BMA raises concerns over proposed changes to the Tier 2 work visa route

Changes to the UK visa rules could lead to a loss of hundreds of UK-trained doctors and affect general practice, the BMA has warned.
BMA Council Chairman, Dr Mark Porter has asked that the NHS be given specific exemptions within the Tier 2 visa route. This is the visa system for people from outside the European Economic Area or Switzerland who have been offered a skilled job in the UK, with a requirement that they are sponsored.
In January, the Migration Advisory Committee recommended that the Government should use higher salary thresholds to prioritise higher value, skilled migrants within the Tier 2 visa route. It proposed raising the overall minimum salary threshold from the current £20,800 to £30,000 although a lower threshold, set at £23,000, should be offered to graduates.
In a letter to the Minister for Immigration, Dr Porter points out that international doctors, who have been trained in the UK will be subject to the Resident Labour Market Test (RLMT) when moving from foundation year 2 to specialty training.
“Currently, international students and foundation doctors who have studied at a UK medical school will be on a Tier 4 visa. When they enter specialty training, they move on to a Tier 2 visa and can apply for specialty training posts at the same time as UK residents,” said Dr Porter.
“The new recommendations advise that these doctors become subject to the RLMT, which means they can only apply for specialty posts after UK and EEA doctors have applied – when most vacancies have already been filled. This could lead to a situation where UK-trained doctors will be unlikely to get specialty training in the UK, and may have to leave the country to work elsewhere.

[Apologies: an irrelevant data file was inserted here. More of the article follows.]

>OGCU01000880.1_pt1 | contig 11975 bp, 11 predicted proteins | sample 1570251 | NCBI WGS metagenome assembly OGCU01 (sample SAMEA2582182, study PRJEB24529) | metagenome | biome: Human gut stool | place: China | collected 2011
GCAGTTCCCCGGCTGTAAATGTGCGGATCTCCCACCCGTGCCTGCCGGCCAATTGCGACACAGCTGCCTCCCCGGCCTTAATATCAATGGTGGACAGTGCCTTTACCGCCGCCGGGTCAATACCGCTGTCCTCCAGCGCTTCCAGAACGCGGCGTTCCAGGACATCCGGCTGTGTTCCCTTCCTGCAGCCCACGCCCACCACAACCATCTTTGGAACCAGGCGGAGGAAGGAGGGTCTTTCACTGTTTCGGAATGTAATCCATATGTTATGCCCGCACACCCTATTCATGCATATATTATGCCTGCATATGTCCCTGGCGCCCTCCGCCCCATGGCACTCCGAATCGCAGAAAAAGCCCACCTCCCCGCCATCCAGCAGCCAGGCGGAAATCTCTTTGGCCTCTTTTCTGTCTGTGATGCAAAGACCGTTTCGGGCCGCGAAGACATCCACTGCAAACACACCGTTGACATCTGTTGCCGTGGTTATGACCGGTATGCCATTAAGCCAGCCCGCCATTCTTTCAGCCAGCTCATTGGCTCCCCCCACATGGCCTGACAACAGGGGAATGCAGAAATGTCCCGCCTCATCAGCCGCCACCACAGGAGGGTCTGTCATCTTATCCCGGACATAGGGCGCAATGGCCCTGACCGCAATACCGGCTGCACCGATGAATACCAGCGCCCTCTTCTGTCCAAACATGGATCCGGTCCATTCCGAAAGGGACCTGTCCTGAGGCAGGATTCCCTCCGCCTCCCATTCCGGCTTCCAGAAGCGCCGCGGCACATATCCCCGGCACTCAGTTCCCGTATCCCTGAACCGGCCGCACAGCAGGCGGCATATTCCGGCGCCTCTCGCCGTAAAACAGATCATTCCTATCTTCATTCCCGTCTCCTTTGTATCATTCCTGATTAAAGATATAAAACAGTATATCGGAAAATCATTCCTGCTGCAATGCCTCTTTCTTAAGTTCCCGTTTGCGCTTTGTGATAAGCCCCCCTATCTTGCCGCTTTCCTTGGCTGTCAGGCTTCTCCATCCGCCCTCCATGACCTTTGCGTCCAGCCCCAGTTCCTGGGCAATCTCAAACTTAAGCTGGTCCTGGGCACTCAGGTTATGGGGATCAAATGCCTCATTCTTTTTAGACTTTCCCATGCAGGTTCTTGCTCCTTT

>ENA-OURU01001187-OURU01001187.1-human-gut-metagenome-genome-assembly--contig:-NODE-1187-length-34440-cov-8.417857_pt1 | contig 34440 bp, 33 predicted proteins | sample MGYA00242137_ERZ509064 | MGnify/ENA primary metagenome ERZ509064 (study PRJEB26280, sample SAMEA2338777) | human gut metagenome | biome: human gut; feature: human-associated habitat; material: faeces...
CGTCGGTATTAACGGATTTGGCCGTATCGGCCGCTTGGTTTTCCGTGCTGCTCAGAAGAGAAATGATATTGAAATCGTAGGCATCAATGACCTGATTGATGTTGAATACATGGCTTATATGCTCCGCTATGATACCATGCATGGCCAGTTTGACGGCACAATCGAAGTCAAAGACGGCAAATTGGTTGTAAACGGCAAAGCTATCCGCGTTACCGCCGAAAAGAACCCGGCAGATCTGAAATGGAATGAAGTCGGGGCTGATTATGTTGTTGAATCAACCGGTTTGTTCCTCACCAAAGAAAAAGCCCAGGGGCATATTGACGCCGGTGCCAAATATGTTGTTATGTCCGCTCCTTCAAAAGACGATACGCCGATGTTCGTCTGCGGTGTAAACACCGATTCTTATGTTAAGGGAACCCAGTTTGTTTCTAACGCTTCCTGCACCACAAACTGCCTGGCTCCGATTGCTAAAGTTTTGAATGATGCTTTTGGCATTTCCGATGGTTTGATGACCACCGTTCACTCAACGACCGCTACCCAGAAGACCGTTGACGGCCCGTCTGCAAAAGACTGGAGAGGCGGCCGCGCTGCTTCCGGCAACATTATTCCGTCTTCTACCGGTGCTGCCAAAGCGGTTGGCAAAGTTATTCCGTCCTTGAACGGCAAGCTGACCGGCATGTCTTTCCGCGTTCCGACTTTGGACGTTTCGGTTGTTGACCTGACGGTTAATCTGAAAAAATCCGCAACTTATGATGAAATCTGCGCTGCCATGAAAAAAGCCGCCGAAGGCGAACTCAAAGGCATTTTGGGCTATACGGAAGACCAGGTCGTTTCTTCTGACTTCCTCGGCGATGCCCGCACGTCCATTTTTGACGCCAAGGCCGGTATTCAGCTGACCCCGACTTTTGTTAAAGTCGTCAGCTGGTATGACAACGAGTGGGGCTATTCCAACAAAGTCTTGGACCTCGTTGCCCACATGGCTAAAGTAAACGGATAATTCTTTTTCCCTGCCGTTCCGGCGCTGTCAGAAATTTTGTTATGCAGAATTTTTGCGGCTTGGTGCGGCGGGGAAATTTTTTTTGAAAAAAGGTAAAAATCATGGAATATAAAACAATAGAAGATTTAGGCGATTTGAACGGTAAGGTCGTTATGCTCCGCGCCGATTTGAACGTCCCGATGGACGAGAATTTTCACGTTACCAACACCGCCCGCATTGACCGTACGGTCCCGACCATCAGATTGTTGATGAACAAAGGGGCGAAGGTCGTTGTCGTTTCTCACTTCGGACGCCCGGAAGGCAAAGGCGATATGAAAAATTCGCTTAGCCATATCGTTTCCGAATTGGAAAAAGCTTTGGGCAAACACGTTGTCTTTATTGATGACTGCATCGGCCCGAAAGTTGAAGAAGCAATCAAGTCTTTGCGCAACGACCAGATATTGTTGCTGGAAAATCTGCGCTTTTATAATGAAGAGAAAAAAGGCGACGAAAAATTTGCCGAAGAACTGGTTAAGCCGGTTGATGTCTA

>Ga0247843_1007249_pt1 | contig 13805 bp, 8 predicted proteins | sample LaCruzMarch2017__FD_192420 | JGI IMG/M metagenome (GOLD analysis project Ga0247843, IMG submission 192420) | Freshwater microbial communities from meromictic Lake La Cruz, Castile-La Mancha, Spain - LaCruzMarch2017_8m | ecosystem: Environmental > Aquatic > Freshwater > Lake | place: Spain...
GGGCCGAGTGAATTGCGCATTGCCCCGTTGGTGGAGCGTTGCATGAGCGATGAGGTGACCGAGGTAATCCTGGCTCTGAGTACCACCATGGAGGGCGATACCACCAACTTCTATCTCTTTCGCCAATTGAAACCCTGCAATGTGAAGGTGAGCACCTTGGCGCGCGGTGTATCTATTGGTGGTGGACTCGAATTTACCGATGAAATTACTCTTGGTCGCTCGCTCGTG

“This change would not only have a devastating impact on the 500 overseas medical graduates of UK medical schools each year, but also on patient care because of the insufficient time to plan ahead for the number of doctors coming through training. Restricting the supply of UK trained doctors progressing through the system could also severely disrupt the government’s goal of delivering more seven-day services and 5,000 extra GPs.”
Dr Porter was also concerned that the introduction of a £1,000 immigration skills charge, proposed by the MAC “to act as a skills levy on firms using migrant labour.” This could cost the NHS more than £3.5 million if it were to be applied to the 3,602 doctors who were granted Tier 2 visas from August 2014 to August 2015, he said.
The increase in salary threshold requirement could also have a negative impact, added Dr Porter. “This increase would prevent doctors in training and many specialty doctors from being able to work less than full-time, which could lead to UK trained doctors being forced to leave the NHS, if they need flexible working arrangements due to caring or other responsibilities.”
He warned that the MAC Tier 2 recommendations would result in newly trained doctors leaving the UK to continue their training elsewhere.
Commenting for doctors in Scotland, Dr Peter Bennie, Chair of BMA Scotland, added: “UK medical graduates from overseas, and international medical graduates are essential members of our medical workforce and the NHS is dependent on them to provide high-quality, reliable and safe services to patients. These changes ignore that key fact, and if they are implemented by the Westminster Government they could have a series of unintended and harmful consequences for patient care in Scotland and across the UK.”
The loss of doctors “would be a completely obstructive move at a time when the NHS is facing real problems in recruiting and retaining staff and too many training posts are going unfilled,” he said. “The Westminster Government must consider specific exemptions for the health service in order to ensure we have the necessary workforce to provide patients with the care they need.”

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